Analysis: As Farage dumps Ukip, where next for the British far right?

Ben Wray

Farage has quit a racist mess he is largely responsible for creating, but that doesn’t necessarily mean the British far-right is in decline, David Jamieson finds

NIGEL FARAGE has finally quit Ukip, the party he helped mould into a force over decades, pointing to it’s rightward shift and increasing obsession with Islamophobia.

He’s got some brass neck, of course. Farage largely built Ukip with anti-immigrant and anti-Muslim slogans and imagery. And now the party’s new leader Gerard Batten has taken on former SDL leader Tommy Robinson as an advisor, in a clear pitch to overtly racist sentiments.

On the one hand, this is just taking Farage’s demagoguery to its logical conclusion. On the other hand, it is a genuine mutation to the right, with Ukip shifting from an electoral party to a more street fighting outfit. But is this just an instance of common far right in-fighting, or is this new mutation dangerous?

A history of failure 

Britain has one of the weakest far right political lineages of any European society. Various small groups united to form the British Union of Fascists in 1932, but a combination of effective resistance by the left and the British ruling class’ belated rivalry with the fascist Axis (many in the ruling class wanted to appease fascism or were even sympathetic) in WW2 put paid to this version of far right politics that would dominate so much of Europe in the 30s and 40s.

The National Front (NF) emerged in the 70s in a period of early revival for the European far right. But again facing significant pressure from anti-fascist movements and the minority communities they subjected to violent attack, the NF fragmented. The BNP emerged from the same milieu in the 90s and 00s, seeking respectability and electoral success and despite securing a number of local councillors and 2 MEPs, these attempts also floundered.

In this entire history, and unlike their European contemporaries, the British fascist right simply failed to make any serious breakthrough (with the only partial exception being Loyalism in Northern Ireland, a highly particular phenomenon).

Latterly, a new form of racism, Islamophobia, was being developed by large parts of the media and political establishment as justification for a series of wars in Arab and Muslim majority countries. Just as the BNP started to decline from public view and splinter after the failure to take Barking in the 2010 General Election, Robinson launched a broader anti-Muslim street movement which often deployed violent attacks against Muslims and others in the form of the English Defence League. Ukip, still a fringe party struggling to make headway in its demand for Britain to leave the EU, also shifted more focus to xenophobia.

Brexit vs Islamophobia?

The vote to leave the EU in 2016 opened a new era for UK politics. The Leave vote had come about for a range of reasons, centring on public discontent and alienation from political leaderships. But both campaigns and particularly rightwing Leave campaigners used anti-immigrant and anti-Muslim rhetoric. Chief among them, Farage.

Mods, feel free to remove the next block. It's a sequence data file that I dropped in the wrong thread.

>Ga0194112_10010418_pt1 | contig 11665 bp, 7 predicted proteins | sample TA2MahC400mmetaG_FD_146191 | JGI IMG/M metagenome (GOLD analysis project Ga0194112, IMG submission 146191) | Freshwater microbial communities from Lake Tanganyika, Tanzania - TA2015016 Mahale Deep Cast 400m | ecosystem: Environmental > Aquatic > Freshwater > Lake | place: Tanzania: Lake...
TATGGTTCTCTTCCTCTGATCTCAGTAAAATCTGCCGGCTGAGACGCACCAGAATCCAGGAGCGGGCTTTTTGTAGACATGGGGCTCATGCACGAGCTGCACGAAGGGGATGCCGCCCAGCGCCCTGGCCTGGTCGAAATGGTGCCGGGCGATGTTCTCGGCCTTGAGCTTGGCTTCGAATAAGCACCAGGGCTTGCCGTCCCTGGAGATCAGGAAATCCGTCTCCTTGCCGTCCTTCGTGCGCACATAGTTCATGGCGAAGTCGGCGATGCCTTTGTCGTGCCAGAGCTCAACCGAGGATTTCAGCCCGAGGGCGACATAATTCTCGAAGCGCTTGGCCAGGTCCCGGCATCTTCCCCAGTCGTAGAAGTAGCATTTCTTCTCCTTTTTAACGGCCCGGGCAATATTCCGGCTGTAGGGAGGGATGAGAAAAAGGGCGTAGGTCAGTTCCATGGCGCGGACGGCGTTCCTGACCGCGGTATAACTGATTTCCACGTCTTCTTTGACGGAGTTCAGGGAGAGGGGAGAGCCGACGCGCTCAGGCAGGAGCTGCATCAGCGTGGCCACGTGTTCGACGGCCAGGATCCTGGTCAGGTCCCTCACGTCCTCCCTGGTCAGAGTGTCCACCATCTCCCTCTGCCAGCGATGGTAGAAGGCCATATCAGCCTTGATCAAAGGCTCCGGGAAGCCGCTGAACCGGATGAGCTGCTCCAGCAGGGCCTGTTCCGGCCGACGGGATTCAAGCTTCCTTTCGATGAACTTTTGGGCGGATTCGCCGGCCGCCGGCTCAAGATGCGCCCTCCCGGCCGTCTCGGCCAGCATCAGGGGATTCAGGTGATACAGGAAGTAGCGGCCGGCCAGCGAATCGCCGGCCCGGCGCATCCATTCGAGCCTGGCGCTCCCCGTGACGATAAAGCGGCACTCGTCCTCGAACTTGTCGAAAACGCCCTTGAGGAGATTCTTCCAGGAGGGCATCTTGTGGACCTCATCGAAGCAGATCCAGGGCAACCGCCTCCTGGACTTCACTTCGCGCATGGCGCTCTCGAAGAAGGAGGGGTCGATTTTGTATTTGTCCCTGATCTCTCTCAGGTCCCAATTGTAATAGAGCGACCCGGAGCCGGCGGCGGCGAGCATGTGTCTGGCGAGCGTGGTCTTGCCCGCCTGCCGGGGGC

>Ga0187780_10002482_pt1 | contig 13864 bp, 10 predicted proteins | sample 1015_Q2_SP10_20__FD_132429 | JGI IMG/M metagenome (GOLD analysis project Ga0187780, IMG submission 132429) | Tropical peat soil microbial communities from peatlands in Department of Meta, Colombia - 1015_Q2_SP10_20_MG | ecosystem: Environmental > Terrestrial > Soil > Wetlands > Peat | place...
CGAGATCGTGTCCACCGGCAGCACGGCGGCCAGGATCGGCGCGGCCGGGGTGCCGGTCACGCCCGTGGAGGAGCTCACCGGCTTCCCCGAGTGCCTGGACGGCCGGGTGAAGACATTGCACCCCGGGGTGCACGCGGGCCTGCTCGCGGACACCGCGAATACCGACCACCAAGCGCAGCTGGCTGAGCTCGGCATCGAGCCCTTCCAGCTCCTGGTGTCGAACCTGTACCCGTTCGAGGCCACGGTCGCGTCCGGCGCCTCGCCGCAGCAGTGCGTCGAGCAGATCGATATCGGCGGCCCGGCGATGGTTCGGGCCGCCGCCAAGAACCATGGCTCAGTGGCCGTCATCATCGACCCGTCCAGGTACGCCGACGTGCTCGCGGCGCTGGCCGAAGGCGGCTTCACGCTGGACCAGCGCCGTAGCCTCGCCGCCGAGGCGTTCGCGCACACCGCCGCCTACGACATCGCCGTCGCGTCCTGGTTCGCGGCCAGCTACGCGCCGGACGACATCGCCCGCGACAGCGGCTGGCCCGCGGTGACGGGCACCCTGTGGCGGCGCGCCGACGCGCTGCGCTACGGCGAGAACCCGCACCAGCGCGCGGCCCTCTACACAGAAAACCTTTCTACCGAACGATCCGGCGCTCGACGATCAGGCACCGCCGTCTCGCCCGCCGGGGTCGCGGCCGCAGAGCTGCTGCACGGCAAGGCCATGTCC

But the new Brexit era has been a confusing time for the far right in the UK. After the Leave vote Ukip entered a spiral of decline, with a succession of useless leaders, internal disputes which even descended into violence. Public concern over immigration has dissipated. 

Brexit has not performed the role some on the hard and far right had envisioned for it. Rather than unite the country and marginalise the left, the left grew substantially, with the most leftwing leader of the Labour party ever winning almost 13 million votes in the 2017 snap General Election. The country became deeply divided over a growing number of areas, and the Conservative party and mainstream right descended into their worst infighting in living memory.

It was in the middle of this crisis that Robinson re-emerged this summer amid a series of violent far right marches and a contrived campaign against his arrest for contempt of court. Robinson’s hope is that a new campaign of vicious Islamophobia can rally the confused forces of the far right, and clearly, Batten wants to tie Robinson’s notoriety to the Brexit cause with a planned joint rally on Sunday 9 December. 

An era of far right mutation

Meanwhile Farage worries that a broader and more coherent message around Brexit is being lost. He believes that a huge ground for anti-EU politics will open up in the UK if the leadership of the Tory party manage to bury Brexit, as they are currently trying to do. And it is at precisely this moment that he is finally losing his organisational resource, having traded it in for a media career. His basic criticism, that aligning the Brexit vote with mobilisations by far right street thugs will alienate many Leave supporters, is true.

But perhaps figures like Batten and Robinson (and the far right money that now invariably supports these enterprises) are looking to Germany, where the Alternative for Deutschland (AfD) began with a more Ukip-like political leadership before it was seized by more radically conservative, authoritarian and racist tendencies. The new AfD, now under the control of proto-fascist factions, is still riding high in the polls and exerting significant pressure on the traditional parties of the German right. Though this, of course, is partly the product of an electoral system more plural than Britain’s first past the post, which has helped to hobble the far right over the last century.

Whether the far right can revive itself as a serious organisational and political force post-Brexit is up in the air. Evidence internationally would suggest its naive to think its recent decline will be permanent. One thing we do know from the history of the far right is that unifying resistance to racism and fascism can play a major role in preventing its growth.

Picture: Gage Skidmore